Longmont Museum’s Day of the Dead events mourn, celebrate loved ones who have died

Longmont Museum’s Day of the Dead events started small 19 years ago. It began as a grassroots effort by members of the community to bring meaningful programming to the museum for Latino residents. A community committee continues to do much of the planning.

“We really try to keep it grounded in the grassroots where it started,” said Kim Manajek, the museum’s director.

Keeping the events true to the heart of a community had some unexpected benefits. The Day of the Dead programming — with its combination of heartfelt commemoration of loved ones and a boisterous celebration of their continued impact on the living — also struck a chord with non-Latinx residents. Longmont Museum’s Day of the Dead events are believed to be the largest such celebration in the state, attracting roughly 6,000 people.

From a relatively modest start, “it has become something a lot bigger,” said Manajek. “It’s about sharing culture and bringing a lot of things for everyone to celebrate.”

Children can participate by making the holiday’s traditional sugar skulls and getting their face painted like skeletons. Family day brings dancing and procession of the Gigantes: traditional giant puppets. Family day was scheduled to move to Main Street in 2019, with food and dancing. Joining the Gigantes will be Catrinas, dancing skeletons whose fancy clothes derive from political satire dating to the Mexican Revolution that began in 1910.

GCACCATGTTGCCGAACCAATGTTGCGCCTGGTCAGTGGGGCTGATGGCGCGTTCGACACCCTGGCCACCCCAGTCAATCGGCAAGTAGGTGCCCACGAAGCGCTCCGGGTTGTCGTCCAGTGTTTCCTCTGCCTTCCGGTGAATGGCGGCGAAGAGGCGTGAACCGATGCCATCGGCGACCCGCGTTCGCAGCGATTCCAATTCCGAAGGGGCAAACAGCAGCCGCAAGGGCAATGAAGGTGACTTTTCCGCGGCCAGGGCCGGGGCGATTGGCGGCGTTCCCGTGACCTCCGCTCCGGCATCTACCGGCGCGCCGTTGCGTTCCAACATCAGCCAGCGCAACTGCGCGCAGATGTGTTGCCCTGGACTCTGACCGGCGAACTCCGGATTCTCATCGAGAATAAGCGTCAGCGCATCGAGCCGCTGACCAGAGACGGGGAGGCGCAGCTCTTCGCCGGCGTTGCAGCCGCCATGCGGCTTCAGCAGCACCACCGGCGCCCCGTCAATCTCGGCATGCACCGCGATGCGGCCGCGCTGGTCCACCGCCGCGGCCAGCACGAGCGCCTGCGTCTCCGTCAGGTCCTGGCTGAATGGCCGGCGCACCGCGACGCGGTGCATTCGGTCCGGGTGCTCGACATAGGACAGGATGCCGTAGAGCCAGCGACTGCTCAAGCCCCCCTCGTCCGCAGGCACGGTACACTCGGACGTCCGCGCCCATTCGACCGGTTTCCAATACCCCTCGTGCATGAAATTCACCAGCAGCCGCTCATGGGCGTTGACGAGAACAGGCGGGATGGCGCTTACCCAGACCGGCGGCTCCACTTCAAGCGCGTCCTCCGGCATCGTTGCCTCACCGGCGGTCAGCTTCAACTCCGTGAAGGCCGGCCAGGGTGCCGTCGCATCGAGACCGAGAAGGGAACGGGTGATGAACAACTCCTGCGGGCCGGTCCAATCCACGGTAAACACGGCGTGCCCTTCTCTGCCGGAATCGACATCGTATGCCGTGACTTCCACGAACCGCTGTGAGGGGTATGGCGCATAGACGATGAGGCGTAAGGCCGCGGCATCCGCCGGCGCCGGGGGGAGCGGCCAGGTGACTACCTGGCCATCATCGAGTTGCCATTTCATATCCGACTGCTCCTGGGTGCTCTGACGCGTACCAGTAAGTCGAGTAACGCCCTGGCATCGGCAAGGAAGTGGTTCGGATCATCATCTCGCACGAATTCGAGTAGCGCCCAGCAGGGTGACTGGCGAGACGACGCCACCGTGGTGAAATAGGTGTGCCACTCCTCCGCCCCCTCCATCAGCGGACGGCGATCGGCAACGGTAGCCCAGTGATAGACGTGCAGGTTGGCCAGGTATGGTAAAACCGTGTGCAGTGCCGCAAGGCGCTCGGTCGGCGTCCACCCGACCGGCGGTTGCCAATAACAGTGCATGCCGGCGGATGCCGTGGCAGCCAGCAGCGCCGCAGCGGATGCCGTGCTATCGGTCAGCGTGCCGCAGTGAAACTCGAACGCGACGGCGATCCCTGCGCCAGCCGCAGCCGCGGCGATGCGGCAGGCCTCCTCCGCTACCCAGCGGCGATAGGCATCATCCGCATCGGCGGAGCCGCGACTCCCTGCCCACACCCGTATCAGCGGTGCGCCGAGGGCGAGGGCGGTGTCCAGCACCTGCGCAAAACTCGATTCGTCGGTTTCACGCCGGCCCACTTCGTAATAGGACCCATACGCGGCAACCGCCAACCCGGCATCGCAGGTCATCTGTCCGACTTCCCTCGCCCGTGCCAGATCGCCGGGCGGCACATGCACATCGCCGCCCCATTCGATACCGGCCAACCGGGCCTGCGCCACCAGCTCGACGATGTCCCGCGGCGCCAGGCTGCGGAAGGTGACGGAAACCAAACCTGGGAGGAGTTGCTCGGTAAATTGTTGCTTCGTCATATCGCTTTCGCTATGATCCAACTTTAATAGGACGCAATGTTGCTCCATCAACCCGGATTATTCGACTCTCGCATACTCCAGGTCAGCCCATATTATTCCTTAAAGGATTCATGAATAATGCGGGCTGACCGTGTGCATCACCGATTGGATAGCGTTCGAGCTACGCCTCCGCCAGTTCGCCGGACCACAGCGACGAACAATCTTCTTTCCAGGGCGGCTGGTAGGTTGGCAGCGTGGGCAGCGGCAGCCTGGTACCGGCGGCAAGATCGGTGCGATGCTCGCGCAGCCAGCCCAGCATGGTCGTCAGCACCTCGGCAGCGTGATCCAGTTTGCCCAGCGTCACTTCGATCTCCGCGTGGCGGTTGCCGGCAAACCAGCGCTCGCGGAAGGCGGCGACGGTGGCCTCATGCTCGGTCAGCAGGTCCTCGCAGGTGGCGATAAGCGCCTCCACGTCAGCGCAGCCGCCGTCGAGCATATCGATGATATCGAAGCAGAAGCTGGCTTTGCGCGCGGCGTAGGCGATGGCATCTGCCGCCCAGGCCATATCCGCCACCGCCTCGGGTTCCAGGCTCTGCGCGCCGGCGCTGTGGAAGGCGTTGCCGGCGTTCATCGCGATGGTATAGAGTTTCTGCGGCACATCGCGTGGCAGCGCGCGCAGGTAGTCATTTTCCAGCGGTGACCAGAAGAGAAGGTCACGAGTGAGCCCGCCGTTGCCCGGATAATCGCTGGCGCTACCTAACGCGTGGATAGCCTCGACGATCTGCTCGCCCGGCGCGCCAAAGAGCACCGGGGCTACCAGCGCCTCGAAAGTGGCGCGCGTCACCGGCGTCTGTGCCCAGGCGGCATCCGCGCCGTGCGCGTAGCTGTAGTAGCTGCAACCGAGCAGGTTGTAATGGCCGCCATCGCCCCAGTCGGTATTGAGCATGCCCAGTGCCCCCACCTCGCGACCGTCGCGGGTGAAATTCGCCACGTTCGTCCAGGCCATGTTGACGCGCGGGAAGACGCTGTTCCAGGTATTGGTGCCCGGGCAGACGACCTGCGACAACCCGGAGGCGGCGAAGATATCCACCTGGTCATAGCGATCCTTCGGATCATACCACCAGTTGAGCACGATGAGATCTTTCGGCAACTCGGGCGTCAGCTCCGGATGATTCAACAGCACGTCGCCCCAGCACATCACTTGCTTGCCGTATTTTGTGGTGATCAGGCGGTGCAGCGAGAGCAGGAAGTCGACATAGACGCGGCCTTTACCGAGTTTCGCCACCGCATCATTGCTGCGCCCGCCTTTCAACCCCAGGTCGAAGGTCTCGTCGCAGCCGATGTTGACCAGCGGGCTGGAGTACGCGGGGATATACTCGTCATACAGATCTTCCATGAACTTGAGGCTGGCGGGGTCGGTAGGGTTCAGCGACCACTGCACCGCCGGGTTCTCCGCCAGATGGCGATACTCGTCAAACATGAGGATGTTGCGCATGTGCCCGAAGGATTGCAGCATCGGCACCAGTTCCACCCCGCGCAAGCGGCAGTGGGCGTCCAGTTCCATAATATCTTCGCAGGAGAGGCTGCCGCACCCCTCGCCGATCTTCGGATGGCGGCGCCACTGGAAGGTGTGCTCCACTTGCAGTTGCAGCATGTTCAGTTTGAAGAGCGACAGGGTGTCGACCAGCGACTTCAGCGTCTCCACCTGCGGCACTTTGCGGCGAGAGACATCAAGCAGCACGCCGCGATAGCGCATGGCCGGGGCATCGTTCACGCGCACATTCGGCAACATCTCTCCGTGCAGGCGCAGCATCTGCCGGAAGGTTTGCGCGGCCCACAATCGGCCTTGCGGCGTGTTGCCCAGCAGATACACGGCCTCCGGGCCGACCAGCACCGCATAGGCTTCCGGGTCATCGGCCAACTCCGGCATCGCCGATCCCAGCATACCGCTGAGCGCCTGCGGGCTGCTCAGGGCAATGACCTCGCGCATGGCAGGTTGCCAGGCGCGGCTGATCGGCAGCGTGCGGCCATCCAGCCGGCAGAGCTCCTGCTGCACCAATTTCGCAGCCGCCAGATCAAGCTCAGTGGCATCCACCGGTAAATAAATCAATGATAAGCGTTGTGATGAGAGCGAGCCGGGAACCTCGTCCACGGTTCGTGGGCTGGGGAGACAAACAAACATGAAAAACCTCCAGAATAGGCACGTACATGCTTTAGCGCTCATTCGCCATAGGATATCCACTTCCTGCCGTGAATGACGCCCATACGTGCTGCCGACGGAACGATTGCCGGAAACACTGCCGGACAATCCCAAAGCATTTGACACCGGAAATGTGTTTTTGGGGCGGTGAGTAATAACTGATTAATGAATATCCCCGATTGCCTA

Longmont Museum honors the remembrance part of Day of the Dead with a poignant exhibition of altars, necessary viewing for a full understanding of El Dia de los Muertos, as the holiday is known in Spanish. Profound in their simplicity, many of the altars — created by community members after an application process — convey their loss with pictures and everyday objects that belonged to those who have died.

by Cindy Sutter